Statement from URBC, #KillTheBill
Unis Resist Border Control (URBC) stands in rage and solidarity with Sisters Uncut and all other prison and border abolition organisations in opposition to the Police, Crime, Courts and Sentencing Bill. It’s been a long week. we are thankful for all the work Sisters Uncut in London have done for linking the disappearance of Sarah Everard to wider issues about policing, state violence and highlighting the dangers of this bill.
URBC is a national campaign to end the hostile environment policy and border controls within UK higher education. In the past year, we have witnessed in horror as Home Secretary Priti Patel has strengthened the border regime to horrifying levels of brutality and violence. Just this week, it has been revealed that Patel is considering removing people who arrive in the UK to seek asylum overseas for their claims to be processed. In essence, Patel is seeking to bring the brutal Australian immigration regime of Manus Island, to the UK.
Just as Patel and this government seeks to further demonise, marginalise, criminalise and oppress migrants, they are doing the very same to demonise, marginalise, criminalise, and oppress dissent, the BLM movement, sex workers, homelessness and the Gypsy, Roma and Travellers community. The proposed Police, Crime, Courts and Sentencing Bill makes this explicit. Not only do migrant communities, which includes those with documents, under-documented, undocumented, and asylum seekers now have to contend with the renewed violence of the hostile environment policy, but they will also have to contend with draconian policing that will be used to curtail our voices from protesting Priti Patel’s xeno-racist policies.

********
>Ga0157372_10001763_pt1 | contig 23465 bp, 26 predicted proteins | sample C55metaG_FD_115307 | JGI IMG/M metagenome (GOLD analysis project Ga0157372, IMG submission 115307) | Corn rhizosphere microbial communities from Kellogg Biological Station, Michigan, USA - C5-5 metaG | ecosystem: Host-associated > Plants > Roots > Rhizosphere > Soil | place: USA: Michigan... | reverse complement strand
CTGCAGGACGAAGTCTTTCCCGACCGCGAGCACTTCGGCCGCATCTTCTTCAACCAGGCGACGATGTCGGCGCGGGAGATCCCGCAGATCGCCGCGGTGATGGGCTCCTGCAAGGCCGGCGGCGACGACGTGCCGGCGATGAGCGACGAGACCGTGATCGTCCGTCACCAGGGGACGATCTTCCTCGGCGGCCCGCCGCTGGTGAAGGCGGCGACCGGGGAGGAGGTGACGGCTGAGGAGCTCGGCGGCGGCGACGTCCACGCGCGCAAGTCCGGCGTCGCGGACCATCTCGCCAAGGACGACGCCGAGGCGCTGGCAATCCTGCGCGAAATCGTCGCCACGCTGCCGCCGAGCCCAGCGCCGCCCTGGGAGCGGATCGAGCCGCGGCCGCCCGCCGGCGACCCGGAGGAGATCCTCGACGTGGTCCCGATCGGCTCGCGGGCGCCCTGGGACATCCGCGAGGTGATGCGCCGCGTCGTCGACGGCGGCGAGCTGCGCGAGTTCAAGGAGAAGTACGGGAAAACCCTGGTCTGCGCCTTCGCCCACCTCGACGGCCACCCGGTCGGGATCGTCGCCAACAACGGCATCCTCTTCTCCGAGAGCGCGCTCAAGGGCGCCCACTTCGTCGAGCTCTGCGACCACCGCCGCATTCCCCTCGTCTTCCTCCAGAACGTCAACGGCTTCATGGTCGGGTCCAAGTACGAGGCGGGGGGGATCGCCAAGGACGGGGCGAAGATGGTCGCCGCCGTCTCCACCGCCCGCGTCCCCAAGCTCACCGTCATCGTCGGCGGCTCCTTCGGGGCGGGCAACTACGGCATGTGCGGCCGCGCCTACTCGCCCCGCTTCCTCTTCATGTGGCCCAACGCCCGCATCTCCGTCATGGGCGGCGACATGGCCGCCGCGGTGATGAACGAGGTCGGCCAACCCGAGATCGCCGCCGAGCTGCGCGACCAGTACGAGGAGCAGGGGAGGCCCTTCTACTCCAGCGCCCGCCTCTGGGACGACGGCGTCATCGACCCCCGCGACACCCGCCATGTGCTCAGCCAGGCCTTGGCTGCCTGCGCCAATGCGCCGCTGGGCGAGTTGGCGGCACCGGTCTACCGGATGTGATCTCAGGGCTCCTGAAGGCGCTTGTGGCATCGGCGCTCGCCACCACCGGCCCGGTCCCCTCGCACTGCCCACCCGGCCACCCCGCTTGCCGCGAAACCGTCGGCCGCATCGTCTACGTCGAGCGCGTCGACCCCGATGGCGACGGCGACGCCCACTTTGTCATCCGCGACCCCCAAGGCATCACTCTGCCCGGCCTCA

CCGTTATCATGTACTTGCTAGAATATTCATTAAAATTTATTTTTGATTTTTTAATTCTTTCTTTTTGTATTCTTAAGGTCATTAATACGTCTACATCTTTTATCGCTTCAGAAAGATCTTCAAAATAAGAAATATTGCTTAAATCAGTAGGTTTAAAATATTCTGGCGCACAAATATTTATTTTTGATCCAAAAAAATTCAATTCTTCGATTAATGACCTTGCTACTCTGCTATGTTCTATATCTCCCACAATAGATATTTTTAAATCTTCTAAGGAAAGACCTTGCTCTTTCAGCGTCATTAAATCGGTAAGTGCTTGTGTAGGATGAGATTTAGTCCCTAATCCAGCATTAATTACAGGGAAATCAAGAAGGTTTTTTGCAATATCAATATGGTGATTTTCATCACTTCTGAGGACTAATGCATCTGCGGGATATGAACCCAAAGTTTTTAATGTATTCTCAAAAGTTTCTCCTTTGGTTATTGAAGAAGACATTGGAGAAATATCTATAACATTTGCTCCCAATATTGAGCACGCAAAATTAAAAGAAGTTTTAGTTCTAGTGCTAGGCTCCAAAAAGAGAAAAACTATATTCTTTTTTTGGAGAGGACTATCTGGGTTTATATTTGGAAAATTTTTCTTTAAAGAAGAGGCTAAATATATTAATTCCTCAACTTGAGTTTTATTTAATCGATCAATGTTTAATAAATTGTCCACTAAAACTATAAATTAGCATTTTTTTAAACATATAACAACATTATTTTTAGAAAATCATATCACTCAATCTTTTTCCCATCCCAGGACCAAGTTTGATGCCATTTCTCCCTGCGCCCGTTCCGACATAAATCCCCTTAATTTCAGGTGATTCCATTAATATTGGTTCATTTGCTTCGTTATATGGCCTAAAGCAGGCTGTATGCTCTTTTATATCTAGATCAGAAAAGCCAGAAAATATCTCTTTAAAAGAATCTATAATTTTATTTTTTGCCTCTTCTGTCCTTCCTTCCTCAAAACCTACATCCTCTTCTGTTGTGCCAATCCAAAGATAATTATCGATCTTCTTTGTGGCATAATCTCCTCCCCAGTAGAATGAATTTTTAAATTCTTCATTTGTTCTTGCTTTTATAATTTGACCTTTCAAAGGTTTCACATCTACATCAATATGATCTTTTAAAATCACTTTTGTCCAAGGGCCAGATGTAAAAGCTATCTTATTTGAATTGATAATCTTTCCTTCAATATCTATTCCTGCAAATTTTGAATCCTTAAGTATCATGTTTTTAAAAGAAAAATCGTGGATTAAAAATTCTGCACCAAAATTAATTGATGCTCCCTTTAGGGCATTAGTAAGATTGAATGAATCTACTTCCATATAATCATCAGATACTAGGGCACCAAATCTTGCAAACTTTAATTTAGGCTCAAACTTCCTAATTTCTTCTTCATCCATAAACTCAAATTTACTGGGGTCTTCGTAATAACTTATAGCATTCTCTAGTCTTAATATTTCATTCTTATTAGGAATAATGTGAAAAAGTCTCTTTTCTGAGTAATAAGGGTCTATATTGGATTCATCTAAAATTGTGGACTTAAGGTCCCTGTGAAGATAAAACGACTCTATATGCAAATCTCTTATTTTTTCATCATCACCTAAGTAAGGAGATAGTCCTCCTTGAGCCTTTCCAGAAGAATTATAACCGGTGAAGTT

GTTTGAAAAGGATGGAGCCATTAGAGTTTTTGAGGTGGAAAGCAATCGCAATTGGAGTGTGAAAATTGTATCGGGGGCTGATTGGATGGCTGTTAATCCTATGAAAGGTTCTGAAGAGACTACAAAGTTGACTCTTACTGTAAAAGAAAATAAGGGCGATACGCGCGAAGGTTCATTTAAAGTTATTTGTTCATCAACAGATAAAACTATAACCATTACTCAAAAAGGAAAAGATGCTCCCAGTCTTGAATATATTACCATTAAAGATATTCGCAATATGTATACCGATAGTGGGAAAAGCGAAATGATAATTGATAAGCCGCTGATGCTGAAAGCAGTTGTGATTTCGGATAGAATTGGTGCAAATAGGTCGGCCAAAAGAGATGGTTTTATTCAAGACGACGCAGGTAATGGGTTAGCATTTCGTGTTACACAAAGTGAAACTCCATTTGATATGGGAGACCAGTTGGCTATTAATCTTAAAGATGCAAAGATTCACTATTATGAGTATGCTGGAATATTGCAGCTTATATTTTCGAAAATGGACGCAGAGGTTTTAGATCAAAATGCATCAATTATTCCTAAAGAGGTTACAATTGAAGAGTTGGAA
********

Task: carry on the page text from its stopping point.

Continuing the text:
If this bill becomes law, protesting as a migrant, particularly as a migrant of colour, could end up with deportation as a criminal sentence for protesting would ultimately prevent one from remaining in the UK.
URBC is concerned with how this bill will prevent migrants from protesting against workplace exploitation and unsafe work conditions. We have seen migrants make great in-roads in workplace rights. During the University College Union 2018 strike against pension cuts, migrant university staff members were only allowed to strike 14 consecutive days. Thanks to a surge in migrant staff striking, and demanding strike provisions in line with those of their British counterparts, strike laws changed to allow migrant workers to not be discriminated against if taking part in legal strike actions.
However, with the proposed bill, legal strike actions will be in jeopardy. wildcat strikes and protests done by migrant university cleaners as exemplified by SOAS Justice for Workers, and KCL Justice for Cleaners, would be even more difficult to organise.
URBC knows all too well how universities are quick to use the police to quell protests on campus, clearly shown by the heavy handed response to rent strikes at the University of Manchester halls of residence. And if we don’t use all our energy in opposing this bill, we will see more police and state violence everywhere, from protesting & striking on university campuses, to workplaces, to protesting outside of detention centres and prisons, and in settings like this.
So get involved. We need to keep this momentum going. The bill isn’t being rushed through anymore but it’s still there, waiting to be put into law if it passes. Grassroots organisations like Sisters Uncut are doing most of the work and if we want to prevent this Bill or oppose any other harmful legislation brought about by this government, we need to be ready for the fight.